The German company Allianz SE, founded in 1890, is now the largest international insurance and financial services organization in the world. The two founders were Carl Thieme, the director of the Munich Rückversicherungs-Gessellschaft (Munich Reinsurance) and Wilhelm Finck, a Munich banker, and its original headquarters were in Munich. Thieme ran the reinsurance company on totally different lines to the original insurers as a market niche. However, his work quickly showed him that there were huge profits to be made from direct insurance, and Allianz was established to do this. It was not long before Allianz was making more profits than Munich Rückversicherungs-Gessellschaft, and Thieme and Finck started concentrating their efforts on Allianz.
The firm started offering transport and accident insurance very soon after the company was established, and as a result of an expansion in business, they moved the company headquarters to Berlin, the German capital, where they also offered fire insurance. In 1904 Paul von der Hahmer was appointed the second head of the company; by this time it had already opened an office in London, enabling it to become more international in its focus. Indeed, by 1913 some 20 percent of the premium income of the company came from outside Germany. During World War I, they assisted the German war effort, and the defeat of Germany in World War I led to a curtailing of the international arms of the company.
From 1921 until 1933 there were many mergers as Allianz, under its new general director Kurt Schmitt, took over Bayerische Versicherungs-bank, the Stuttgarter Verein, the Frankfurter Allgemeine Versicherungs-AG, and other companies. It has been alleged that with the rise of the Nazi Party, executives in Allianz started cultivating close relations with some of the German Fascist leadership, although it was certainly not one of the major companies that backed the Nazis. During the Nazi period, Allianz grew and Kurt Schmitt himself served under Adolf Hitler as the Reich economy minister from June 1933 until January 1935. The company continued to expand in the late 1930s. However, with the outbreak of World War II, the company faced problems dealing with insurance in time of war. Much of the infrastructure of the company was destroyed in the war, and when the company’s employees met on May 18, 1945, there were about 250 of them.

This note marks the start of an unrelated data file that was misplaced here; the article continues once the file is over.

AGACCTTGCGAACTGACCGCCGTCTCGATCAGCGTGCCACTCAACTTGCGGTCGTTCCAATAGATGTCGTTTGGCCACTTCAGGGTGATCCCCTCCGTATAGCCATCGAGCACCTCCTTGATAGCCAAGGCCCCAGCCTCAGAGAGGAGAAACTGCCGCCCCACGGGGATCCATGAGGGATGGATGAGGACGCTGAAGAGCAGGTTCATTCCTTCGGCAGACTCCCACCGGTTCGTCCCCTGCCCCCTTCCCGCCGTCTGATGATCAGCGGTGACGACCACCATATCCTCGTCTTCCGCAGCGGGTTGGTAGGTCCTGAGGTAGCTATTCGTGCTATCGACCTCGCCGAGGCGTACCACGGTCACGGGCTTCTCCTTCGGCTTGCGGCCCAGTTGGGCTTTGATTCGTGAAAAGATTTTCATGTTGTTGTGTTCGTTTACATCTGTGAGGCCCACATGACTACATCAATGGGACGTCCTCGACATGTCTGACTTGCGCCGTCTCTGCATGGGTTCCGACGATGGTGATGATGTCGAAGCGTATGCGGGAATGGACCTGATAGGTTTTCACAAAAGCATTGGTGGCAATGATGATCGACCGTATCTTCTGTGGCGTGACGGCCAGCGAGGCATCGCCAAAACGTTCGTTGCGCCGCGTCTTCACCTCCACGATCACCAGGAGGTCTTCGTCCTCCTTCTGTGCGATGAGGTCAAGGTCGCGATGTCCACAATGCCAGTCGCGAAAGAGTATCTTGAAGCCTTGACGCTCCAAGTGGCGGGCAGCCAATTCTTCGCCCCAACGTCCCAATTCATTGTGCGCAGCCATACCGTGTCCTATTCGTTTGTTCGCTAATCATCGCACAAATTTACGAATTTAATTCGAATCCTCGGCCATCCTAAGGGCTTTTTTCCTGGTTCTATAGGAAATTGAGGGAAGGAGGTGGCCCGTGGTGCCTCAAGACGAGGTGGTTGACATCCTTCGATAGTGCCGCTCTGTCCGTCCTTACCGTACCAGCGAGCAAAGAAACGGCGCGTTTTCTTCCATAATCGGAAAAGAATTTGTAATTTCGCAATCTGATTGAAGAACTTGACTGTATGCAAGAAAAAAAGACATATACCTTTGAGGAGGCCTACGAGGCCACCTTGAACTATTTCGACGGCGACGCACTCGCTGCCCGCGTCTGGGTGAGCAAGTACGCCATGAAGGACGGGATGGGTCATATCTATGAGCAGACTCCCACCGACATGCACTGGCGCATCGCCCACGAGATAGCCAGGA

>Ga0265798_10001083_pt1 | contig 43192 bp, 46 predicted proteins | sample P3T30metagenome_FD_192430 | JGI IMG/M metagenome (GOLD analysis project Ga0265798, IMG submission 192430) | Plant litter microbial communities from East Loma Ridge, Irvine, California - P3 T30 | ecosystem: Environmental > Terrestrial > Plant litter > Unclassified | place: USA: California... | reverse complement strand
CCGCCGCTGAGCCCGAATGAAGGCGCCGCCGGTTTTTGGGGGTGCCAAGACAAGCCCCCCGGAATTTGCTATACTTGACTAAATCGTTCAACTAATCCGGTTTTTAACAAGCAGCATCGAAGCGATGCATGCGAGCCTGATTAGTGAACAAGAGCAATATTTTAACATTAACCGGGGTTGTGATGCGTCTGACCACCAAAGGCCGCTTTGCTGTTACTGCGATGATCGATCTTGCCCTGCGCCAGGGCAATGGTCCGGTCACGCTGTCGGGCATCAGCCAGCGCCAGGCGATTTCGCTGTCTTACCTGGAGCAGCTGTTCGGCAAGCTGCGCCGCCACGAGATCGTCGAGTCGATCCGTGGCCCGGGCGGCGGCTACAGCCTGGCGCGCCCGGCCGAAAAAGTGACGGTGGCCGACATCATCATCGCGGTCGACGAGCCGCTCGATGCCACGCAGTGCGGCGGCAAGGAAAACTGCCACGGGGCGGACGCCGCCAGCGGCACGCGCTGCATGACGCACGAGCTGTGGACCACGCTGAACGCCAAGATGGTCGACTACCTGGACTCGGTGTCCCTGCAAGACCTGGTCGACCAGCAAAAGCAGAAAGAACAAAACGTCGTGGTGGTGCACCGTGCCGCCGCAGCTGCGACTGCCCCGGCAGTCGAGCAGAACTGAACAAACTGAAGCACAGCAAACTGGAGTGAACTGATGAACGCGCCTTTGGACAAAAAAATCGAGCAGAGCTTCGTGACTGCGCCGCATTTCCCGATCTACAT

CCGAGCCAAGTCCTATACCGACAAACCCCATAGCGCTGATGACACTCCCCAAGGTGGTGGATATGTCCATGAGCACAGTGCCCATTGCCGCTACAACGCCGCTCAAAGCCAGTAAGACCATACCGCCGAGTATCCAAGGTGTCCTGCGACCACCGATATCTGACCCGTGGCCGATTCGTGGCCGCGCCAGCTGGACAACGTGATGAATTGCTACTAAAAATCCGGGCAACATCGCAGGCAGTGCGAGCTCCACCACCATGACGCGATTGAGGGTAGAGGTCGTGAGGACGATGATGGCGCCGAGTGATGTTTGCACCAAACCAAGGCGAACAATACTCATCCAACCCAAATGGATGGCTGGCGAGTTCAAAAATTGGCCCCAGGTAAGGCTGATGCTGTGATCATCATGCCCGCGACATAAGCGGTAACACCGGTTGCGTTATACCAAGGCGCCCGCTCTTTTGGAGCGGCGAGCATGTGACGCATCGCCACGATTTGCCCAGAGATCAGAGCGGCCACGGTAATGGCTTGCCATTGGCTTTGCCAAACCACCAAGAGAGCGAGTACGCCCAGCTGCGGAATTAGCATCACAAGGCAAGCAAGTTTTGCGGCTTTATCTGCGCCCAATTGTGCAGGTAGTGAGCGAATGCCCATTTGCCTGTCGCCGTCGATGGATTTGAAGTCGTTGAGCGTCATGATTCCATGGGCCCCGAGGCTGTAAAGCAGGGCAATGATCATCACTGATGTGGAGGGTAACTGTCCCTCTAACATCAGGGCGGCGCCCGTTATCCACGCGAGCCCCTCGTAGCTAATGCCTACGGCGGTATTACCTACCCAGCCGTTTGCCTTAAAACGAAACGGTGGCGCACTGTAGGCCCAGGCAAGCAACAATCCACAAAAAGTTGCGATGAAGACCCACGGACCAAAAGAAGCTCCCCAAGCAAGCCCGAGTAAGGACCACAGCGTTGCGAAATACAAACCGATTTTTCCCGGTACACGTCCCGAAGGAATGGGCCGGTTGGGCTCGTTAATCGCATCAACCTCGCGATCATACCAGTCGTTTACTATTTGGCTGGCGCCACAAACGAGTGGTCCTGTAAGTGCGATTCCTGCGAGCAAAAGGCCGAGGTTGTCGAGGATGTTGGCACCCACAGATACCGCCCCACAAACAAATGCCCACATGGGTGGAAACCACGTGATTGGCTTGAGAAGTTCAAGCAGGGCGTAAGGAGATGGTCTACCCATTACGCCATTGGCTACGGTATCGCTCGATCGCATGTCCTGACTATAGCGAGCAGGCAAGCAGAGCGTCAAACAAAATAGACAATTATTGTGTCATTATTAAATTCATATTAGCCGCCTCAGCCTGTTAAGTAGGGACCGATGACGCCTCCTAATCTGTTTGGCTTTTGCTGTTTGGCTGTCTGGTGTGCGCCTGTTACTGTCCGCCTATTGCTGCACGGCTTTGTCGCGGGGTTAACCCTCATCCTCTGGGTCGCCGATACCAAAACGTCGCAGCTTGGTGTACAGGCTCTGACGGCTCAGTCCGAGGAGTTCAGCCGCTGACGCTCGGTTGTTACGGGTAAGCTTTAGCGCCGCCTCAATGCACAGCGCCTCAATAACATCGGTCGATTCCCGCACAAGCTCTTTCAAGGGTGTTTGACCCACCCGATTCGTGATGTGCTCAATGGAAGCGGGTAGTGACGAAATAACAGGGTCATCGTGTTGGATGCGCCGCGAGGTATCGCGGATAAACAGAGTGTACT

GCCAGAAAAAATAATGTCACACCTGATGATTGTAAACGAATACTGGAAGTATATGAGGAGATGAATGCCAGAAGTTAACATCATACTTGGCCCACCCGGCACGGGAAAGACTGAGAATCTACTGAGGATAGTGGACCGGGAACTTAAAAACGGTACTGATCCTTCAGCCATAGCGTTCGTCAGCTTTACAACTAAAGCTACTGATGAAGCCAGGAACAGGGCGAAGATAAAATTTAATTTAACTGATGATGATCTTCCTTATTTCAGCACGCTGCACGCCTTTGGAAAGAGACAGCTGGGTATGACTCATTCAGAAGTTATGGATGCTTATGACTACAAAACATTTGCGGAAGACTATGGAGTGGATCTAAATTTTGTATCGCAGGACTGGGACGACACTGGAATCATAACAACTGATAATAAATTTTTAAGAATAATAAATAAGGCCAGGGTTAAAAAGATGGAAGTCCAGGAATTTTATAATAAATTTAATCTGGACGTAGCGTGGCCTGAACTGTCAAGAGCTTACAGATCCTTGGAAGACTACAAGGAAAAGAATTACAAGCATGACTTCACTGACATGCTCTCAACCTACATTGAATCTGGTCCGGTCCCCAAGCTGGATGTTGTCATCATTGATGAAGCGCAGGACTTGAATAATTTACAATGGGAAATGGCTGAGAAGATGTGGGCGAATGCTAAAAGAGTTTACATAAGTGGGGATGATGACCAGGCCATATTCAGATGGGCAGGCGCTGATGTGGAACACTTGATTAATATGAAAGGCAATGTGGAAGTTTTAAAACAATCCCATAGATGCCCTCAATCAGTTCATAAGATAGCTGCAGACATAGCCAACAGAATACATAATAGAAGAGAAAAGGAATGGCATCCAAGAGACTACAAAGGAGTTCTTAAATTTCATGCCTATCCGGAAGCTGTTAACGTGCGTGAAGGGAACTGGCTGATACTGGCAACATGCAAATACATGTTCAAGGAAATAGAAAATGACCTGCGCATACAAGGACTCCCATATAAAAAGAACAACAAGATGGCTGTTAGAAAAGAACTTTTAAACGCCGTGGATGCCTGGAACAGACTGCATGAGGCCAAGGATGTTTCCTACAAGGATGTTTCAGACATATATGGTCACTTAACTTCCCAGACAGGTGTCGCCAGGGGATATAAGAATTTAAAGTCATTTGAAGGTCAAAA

After the war, it was not until 1950 that Allianz was able to open an office in Paris, later expanding into Italy, and by the 1970s it was operating in Brazil, the Netherlands, Spain, the United Kingdom, and the United States. The expansion into Britain was helped with the takeover of Cornhill Insurance plc of London (which was renamed Allianz Cornhill Insurance plc), and Kleinwort Benson, which it gained when it bought the Dresdner Bank. It also moved further into the Italian market with the buying of a large stake in Riunione Adriatica di Sicurt of Milan. In the United States, Allianz bought Fireman’s Fund, and in France it bought Assurances Générales de France. With the fall of communism in Eastern Europe, Allianz expanded into Hungary in 1990, and then into Slovakia, and during the mid-1990s started to become a major presence in China and South Korea.
The company Allianz SE now has its headquarters in Munich, Germany, and has achieved revenue of €102.6 billion (2007), with a net income of €7 billion (2006). It now provides insurance for 60 million customers in more than 70 countries, and has 165,505 employees. The CEO of the company since 2003 has been Michael Diekmann, who took over from Henning Schulte-Noelle, who ran the company for the previous 12 years. The company sponsors the Allianz Arena Stadium in Munich.
- Gerald D. Feldman, Allianz and the German Insurance Business (Cambridge University Press, 2001);
- Harold Kluge, “Der Einfluss des Geschäfts der ‘Allianz’ auf die Entwicklung der ‘Münchener RückversicherungsGesellschaft’ in deren ersten fünfzig Jahren (1880–1930)” [The Influence of the Business of Allianz on the Development of the Munich Reinsurance Company in its First Fifty Years, 1880–1930], Jahrbuch für Wirtschaftsgeschichte (v.2,2006).
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